GA Precision offers some of the most accurate rifles and actions available. Of course, with the amount of work that goes into each rifle, the end result costs as much or more than very high-end optics. Their rifles have proven to be accurate, well built, and extremely consistent. This would all be worth much less if they were not also backed up by excellent customer service and customer relations. I first heard about GA Precision five years ago from Aaron Hughston of Hughston Shooting School, who had tried out their rifles during a course at Thunder Ranch. Shortly thereafter, I had the opportunity to pick up a GA Precision Gladius, and have put it through its paces since then.
First, some background and specs of the Gladius:
The rifle itself was spec’ed out and named by Marine Scout Sniper Frank Galli of Sniper’s Hide to be a short, maneuverable, yet extremely accurate .308. The original model did not have the Surefire muzzle brake/adaptor, just a 16″ threaded barrel with cap. Though GAP does make its own Templar actions, the Gladius is built on a completely trued and blueprinted pillar-bedded Remington 700 action with a GA precision side bolt release and a Badger Ordnance 20MOA top rail. Blueprinting is important with 700 actions due to the fact that they can experience a small amount of warping during the heat-treating process after they are machined. It uses a free-floated 16″ Bartlein barrel with a 1/10 twist and 5R rifling, which I have come to prefer. A tuned 2.5lb trigger and Badger bottom metal round things out, all mated to a Manners T2A stock with an adjustable KNW loggerhead cheekpiece. Current MSRP sits at $4100.00, though I believe in late 2010 the going price was much lower. Besides Frank Galli, another notable user of the GAP Gladius was the late Chris Kyle.
Once I had the Gladius in hand, I opted to use a Schmidt and Bender PMII optic with the rifle. Though 10lbs unloaded without optic, once fully equipped the Gladius was a weighty 13lbs. Pretty heavy for a 16″ barreled .308, but the package is short and balances well. I immediately took it to the range, though we had some howling crosswinds that week, and was duly impressed. Using Black Hills 168gr BTHP ammunition, I was constantly getting groups to touch without much effort, and this was early on in my experience of long-range shooting. The trigger was crisp and exactly 2.5lbs as advertised. The stock and cheekpiece gripped well and were rock-solid. I have fired the rifle with a suppressor on as well, and the MOA shift has always been consistent, roughly 4 MOA low depending on the particular load. The only problems that I have ever had with the rifle have been due to a very inconsistent lot of Hornady Superformance ammunition from their first production run. The short, rigid Bartlein barrel has done an excellent and consistent job since then in temperatures ranging from 110 degrees to 20 degrees F and at elevations form sea level to 8000ft. Here are some range results from the GA Precision Gladius from my DOPE book:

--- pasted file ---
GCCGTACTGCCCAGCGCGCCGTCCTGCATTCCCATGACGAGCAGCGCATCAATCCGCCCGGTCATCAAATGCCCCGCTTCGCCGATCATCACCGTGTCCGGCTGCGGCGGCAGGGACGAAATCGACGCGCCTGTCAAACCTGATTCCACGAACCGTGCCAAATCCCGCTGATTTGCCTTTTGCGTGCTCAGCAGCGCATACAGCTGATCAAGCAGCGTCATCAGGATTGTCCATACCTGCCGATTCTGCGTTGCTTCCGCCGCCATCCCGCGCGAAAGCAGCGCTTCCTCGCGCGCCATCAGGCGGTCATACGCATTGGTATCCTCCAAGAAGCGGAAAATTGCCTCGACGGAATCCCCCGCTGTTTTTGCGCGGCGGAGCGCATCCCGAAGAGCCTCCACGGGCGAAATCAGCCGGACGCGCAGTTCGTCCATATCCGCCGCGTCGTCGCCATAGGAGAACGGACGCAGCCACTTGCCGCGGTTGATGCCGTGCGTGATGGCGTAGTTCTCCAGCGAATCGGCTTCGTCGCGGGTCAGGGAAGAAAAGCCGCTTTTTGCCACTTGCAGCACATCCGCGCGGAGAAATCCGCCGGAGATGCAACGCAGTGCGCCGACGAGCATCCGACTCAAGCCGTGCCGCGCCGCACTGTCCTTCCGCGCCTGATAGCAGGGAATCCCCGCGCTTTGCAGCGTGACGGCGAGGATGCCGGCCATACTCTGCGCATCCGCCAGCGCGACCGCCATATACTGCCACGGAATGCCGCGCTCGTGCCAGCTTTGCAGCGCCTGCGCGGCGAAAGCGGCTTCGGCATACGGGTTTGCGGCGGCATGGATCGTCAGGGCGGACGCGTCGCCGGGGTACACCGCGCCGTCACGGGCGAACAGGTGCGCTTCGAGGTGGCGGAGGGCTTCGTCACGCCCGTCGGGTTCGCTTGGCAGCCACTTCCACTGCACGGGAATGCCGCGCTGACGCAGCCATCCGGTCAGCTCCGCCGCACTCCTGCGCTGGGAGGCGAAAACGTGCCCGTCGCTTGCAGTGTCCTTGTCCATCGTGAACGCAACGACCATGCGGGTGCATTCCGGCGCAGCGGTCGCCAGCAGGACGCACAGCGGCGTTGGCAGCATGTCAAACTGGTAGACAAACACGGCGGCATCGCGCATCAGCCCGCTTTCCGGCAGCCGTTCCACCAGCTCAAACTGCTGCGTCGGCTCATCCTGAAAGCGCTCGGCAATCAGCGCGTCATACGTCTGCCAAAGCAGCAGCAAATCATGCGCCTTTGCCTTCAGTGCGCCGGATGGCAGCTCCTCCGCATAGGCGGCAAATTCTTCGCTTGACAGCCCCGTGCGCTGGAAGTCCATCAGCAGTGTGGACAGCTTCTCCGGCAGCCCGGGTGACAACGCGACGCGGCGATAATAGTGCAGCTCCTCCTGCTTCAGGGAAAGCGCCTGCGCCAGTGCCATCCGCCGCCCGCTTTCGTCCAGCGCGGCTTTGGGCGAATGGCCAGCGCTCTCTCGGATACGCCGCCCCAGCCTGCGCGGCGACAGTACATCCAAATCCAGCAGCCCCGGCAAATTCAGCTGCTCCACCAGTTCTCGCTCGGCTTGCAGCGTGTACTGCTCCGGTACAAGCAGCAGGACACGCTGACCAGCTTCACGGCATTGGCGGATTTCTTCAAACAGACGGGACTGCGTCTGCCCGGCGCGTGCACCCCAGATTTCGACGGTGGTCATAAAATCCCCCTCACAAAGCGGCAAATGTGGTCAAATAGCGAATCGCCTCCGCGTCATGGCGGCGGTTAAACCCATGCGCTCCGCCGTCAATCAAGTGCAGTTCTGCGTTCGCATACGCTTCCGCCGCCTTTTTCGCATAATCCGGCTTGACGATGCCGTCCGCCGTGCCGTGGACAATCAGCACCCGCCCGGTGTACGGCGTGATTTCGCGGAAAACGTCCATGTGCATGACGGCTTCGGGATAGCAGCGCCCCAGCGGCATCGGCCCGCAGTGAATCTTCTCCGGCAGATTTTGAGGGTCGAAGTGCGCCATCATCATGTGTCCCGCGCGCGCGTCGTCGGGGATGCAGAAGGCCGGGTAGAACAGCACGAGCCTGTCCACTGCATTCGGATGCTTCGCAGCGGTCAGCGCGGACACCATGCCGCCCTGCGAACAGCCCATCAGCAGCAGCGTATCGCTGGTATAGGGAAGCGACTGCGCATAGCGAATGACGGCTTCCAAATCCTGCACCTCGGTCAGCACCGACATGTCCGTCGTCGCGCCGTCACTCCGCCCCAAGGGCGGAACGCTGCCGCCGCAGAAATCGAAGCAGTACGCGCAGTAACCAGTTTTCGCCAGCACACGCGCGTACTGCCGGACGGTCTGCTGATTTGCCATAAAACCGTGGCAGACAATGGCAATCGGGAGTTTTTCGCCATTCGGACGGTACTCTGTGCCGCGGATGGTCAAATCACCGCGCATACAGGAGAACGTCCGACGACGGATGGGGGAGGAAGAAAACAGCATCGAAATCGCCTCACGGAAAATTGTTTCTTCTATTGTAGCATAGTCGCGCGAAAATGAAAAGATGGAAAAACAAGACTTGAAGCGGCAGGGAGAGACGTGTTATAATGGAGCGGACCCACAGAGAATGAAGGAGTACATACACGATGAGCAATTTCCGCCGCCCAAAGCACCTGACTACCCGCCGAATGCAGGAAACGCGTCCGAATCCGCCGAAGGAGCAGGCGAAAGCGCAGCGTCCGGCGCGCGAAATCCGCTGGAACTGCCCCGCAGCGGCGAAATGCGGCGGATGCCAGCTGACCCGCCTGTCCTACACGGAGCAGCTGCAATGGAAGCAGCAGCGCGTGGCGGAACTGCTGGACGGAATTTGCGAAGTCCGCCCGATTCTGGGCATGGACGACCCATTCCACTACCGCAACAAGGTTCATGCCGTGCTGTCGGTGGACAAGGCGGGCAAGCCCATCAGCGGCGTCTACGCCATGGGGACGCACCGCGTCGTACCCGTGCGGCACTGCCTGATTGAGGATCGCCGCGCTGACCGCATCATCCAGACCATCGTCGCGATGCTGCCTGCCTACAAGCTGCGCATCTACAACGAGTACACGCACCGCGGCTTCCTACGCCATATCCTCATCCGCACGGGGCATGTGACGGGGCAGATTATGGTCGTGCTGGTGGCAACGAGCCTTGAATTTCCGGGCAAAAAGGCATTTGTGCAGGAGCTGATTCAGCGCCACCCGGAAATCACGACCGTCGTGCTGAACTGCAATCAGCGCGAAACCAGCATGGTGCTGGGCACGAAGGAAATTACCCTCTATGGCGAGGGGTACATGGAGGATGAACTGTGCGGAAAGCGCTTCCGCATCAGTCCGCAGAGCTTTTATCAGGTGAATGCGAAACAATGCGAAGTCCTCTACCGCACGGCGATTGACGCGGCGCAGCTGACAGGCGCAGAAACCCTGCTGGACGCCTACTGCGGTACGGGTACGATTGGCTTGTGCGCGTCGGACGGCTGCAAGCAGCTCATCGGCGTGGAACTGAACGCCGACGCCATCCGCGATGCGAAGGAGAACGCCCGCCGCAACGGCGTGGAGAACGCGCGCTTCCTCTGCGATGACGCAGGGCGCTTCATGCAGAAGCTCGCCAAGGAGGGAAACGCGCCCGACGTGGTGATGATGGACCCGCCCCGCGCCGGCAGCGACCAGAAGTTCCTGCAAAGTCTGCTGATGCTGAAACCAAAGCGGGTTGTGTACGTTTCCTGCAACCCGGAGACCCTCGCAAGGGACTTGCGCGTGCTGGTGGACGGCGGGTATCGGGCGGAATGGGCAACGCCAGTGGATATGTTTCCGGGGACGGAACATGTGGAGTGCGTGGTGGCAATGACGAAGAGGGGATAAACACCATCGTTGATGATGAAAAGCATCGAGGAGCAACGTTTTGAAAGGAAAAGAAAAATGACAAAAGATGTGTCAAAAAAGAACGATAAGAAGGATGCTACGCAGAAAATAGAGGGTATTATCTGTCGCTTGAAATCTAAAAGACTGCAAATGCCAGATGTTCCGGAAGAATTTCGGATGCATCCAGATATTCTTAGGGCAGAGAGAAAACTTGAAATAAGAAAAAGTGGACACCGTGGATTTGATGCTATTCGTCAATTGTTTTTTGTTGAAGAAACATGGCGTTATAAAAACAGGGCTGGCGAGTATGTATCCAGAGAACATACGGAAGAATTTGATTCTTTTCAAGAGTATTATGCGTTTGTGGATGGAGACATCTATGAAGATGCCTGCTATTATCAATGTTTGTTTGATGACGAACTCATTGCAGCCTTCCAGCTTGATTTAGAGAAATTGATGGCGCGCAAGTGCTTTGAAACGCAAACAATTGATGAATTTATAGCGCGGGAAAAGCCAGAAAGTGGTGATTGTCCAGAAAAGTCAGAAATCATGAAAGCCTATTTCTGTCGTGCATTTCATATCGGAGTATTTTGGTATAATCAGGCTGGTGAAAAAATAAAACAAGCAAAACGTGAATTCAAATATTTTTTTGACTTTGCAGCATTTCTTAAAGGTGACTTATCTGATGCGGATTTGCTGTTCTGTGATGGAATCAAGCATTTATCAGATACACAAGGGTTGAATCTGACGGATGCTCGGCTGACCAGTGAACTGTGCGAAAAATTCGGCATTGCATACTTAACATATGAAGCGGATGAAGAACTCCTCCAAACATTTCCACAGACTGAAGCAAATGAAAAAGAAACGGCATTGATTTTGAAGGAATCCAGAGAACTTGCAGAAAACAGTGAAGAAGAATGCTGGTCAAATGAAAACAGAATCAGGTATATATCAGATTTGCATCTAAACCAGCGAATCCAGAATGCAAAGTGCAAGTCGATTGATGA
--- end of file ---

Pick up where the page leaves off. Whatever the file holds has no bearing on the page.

- Over 2000 rounds fired with zero malfunctions, accuracy degradation, or noticeable throat erosion
- 4 MOA low shift when shot with a Gemtech Sandstorm Suppressor
- Best Performance without wind: Black Hills Gold 175gr BTHP: 3 shots@200y, .0649 MOA @ 200 measured center-center, .1509 MOA edge-edge
- Worst Performance without wind: Hornady Superformance 178gr BTHP (Early lot#, 1st production run, inconsistent velocities) 3 Shots@100y, 1.65 MOA
The best performance that I have achieved with this rifle was also the tightest group I have ever fired, period. I was zeroing the rifle at lower elevations after being up in the mountains for a while, and fired 3 shots at 200 yards. After firing three rounds, I looked through the optic, and thought by some error that I had completely missed the target with two shots. It wasn’t until I got downrange and noticed the oblong hole with distinct “grease lines” that I released what a good group it was. Of course, my witness and the only other shooter there that day was an older F-Class shooter who makes his own barrels and wildcat cartridges. Upon measuring the group, he simply uttered “Well, it’s pretty good, but it’s no screamer…” Such accuracy, however, is indicative of just what this rifle can achieve given the right shooter, optic, and ammunition. I am still amazed at such accuracy with factory ammunition, which speaks volumes in respect to GAP’s excellent build quality, Bartlein’s barrels, and the quality and consistency of Black Hills ammunition.
Besides shooting at known ranges prone and off the bench, I have used the Gladius on impromptu unknown range targets from various field positions. Its balance makes it easy to shoot from standing, kneeling, or seated positions. I have also used the rifle to teach new shooters the basics of long-range shooting with good results. This rifle has even stood in for a relative’s rifle that broke the day before a hunt, and despite being heavy, it got the job done with accurate, perfect shot placement.
The GA Precision Gladius, though expensive, performs at the apex of modern bolt-action rifles. If you are looking for a custom, accurized short-barreled .308, give the Gladius a try. You won’t be disappointed.
- Excellent build quality
- Excellent accuracy
- Great customer service to back it up
- Very comfortable, rock-solid stock
- Short and maneuverable in thick trees and undergrowth
- On the heavy side for hunting
- 16″ Barrel can cause lower velocities
- High cost